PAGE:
In other words, people should be obliged to use QR codes or apps, or at most be allowed to opt-out. In my opinion, GPS geolocation should be used too.
In South Korea, one of the few countries successful in fighting the new coronavirus, people are geolocated using phones and credit card transactions. In Taiwan, if you are quarantined and turn out your phone or the battery goes off, the police will be at your door in 30 minutes.
Many of you will be scared to hear that. However, these are democracies.
Finding infected people in a pandemic is, from a privacy viewpoint, dealt with like when searching for criminals. Legal provisions had been arranged after the SARS-Cov-1 pandemic in 2004.
Data can be anonymized and deleted after the crisis is ended.
Whether the contact-tracing aid is an app or QR code or the operating system itself, Algorand’s proposal is for a blockchain-enabled app that would
- Offer citizens the chance to see the same (possibly anonymous) data as governments. This is a powerful, self-breeding feature: as people learn that they can participate and monitor, usage of the solution should grow;
- Allow to correctly and efficiently learn how many citizens have opted into the system – a less reliable count if based on software downloads;
- Allow everyone, not just the governmental authority, to share the dynamics of (anonymous) social interactions. Foreign governments and researchers, for example, could log in and see;
- Ensure the authenticity of all redacted records flowing from individual users to the central system. No central agency has a way to modify the list. This would keep to a minimum the risk of abuse as well as conspiracy theories ;
- Allow users to possibly elect other agencies, in addition to the governmental one, entitled to receive their reporting.
Algorand (correctly) fears that it may be too late for such a solution to be implemented for this pandemic, as it requires coordination between industry, tech providers, and governments.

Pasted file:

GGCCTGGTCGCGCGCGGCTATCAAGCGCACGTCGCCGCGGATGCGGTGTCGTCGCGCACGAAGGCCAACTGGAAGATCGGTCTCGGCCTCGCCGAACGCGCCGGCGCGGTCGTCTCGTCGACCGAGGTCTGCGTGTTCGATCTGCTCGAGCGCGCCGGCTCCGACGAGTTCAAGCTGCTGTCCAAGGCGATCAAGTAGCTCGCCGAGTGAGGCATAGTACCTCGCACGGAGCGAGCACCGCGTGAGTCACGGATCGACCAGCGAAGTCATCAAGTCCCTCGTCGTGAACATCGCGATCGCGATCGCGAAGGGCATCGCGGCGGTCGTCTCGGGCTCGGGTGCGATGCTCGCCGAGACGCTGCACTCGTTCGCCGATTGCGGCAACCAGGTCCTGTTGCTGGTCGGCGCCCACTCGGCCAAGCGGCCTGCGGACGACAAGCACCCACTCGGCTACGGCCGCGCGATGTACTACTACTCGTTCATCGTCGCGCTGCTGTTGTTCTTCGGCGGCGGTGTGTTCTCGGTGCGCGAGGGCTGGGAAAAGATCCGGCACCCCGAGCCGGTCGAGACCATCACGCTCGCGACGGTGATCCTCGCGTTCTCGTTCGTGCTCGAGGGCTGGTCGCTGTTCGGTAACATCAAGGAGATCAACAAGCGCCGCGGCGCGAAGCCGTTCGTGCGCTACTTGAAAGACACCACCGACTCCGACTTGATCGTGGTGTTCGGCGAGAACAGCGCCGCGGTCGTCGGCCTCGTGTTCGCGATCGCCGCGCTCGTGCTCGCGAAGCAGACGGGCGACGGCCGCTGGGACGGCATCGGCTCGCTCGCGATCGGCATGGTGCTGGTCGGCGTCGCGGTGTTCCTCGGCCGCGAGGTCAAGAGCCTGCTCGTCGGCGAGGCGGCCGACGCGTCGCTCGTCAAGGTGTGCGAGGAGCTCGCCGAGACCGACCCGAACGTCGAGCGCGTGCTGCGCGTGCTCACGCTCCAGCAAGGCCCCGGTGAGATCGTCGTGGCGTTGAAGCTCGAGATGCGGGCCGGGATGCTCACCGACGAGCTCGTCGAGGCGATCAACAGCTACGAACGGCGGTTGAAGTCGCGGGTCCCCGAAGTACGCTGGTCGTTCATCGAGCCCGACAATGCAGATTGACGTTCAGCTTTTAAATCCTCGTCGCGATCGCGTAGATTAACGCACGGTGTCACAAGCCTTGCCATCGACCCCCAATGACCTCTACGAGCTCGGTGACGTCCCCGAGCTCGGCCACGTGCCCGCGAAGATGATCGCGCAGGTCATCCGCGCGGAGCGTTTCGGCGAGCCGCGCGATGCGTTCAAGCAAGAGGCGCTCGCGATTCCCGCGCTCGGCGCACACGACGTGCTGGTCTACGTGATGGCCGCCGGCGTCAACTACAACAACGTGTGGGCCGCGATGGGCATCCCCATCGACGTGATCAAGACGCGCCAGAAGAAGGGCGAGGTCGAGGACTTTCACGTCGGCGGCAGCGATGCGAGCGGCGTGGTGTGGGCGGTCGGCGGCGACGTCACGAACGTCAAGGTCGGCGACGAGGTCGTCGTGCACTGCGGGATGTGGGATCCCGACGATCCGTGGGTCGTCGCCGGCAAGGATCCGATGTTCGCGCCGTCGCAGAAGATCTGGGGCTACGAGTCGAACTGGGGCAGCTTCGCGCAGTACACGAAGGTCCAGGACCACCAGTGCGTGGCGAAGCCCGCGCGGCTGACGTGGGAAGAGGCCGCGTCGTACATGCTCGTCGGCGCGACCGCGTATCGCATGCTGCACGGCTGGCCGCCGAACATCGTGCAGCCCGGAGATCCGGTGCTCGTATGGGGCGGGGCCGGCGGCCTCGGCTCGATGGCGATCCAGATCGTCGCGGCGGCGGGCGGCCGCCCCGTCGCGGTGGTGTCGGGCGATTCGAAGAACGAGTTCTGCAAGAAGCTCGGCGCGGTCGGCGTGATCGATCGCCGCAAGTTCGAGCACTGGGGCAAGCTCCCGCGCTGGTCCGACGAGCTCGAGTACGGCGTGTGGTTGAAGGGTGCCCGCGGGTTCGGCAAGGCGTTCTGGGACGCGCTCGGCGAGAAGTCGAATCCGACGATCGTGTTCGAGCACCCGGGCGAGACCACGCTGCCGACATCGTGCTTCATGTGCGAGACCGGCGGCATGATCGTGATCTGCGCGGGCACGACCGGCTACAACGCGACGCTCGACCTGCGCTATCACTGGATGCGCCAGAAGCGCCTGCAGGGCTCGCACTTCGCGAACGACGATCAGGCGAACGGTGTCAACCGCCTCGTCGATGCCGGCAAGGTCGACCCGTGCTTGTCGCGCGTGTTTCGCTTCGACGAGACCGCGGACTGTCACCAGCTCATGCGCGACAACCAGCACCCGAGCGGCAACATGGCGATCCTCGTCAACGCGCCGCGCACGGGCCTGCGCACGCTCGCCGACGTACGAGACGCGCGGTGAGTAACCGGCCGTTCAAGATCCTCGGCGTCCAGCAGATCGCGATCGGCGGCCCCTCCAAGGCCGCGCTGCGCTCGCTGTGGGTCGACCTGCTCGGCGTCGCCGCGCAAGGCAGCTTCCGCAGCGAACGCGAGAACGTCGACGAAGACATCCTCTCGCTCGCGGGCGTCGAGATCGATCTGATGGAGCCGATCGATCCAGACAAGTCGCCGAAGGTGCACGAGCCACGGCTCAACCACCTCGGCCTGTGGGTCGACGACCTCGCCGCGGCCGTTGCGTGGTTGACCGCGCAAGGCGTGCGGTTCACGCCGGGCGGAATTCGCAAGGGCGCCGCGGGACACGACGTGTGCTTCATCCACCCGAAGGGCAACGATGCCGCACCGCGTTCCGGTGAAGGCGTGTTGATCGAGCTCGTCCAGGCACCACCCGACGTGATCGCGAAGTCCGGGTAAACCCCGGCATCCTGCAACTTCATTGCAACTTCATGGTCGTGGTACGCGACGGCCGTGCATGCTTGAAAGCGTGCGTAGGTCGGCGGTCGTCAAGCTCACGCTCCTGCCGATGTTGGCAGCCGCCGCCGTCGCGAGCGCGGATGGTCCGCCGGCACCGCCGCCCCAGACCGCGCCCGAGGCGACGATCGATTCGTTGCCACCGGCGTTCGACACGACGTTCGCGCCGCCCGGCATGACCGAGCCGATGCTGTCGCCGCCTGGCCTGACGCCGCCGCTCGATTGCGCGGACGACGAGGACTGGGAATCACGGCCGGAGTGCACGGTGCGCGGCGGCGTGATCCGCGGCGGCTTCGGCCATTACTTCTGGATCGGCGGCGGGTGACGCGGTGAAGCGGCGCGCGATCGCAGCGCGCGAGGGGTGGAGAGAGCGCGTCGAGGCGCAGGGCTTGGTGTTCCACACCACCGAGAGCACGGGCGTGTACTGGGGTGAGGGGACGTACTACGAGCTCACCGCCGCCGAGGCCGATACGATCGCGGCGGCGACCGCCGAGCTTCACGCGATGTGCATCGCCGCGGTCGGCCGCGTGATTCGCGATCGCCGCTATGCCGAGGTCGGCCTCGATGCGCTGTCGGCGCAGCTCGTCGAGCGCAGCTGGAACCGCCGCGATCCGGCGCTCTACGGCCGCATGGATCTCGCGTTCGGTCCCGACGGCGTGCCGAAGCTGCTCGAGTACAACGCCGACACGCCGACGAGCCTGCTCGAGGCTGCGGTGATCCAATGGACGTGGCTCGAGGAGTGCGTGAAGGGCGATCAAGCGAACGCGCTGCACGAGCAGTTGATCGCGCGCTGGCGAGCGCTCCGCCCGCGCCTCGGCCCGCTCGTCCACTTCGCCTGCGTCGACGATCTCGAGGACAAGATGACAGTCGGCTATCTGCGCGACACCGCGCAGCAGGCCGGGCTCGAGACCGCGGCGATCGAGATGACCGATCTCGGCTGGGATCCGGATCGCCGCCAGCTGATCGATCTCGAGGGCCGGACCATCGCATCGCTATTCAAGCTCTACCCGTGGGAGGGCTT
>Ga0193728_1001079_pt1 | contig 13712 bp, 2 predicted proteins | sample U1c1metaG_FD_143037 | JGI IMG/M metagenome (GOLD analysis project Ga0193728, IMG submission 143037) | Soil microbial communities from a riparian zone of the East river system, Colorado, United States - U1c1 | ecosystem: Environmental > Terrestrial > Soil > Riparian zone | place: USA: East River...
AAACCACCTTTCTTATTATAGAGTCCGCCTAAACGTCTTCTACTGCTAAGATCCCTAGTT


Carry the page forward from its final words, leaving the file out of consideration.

The role of Blockchain
Depending on the choice made country by country or state by state in federal nations, the crucial information that Mr. C has been tested as infected would be created in the smartphone by either C himself or a governmental authority. (I strongly prefer the latter, however this is not the point.)
In either case, there are ways to preserve Mr. C’s privacy to varying degrees, from complete anonymity to revealing the medical condition only to health-care personnel to showing it on the smartphone screen in the shape of a colored QR code as is being done in China.
I believe that using a pure, scalable, and secure Blockchain application as an add-on to smartphone software for Coronavirus contact-tracing does add value, whether users are in full control of their inputs or not.
A blockchain application can be a powerful complement to mobile contact tracing software, and it is likely to be adopted in some countries to handle future pandemics – which will not be lacking for sure.
Already now, however, executives in public-service organizations should ensure that such solutions are discussed at the highest levels and perhaps adopted.
Large organizations of all kinds may evaluate the technology, including in simpler forms such as those based on blockchain-inspired platforms, as a complement for managing contact-tracing within their ecosystems.
Viral testing and contact-tracing (T&T) are part of a wider basket of measures for fighting the pandemic. However, countries that have proven most effective at T&T are best positioned to suffer the minimum possible damage from Covid19:
enterprises should include this factor into their international strategies and tactics.
2020 PAOLO MAGRASSI CC BY 4.0
I am the author of this article and it expresses my own opinions. I have no vested interest in any of the products, firms, or institutions mentioned in this post. Nor does the Analyst Syndicate.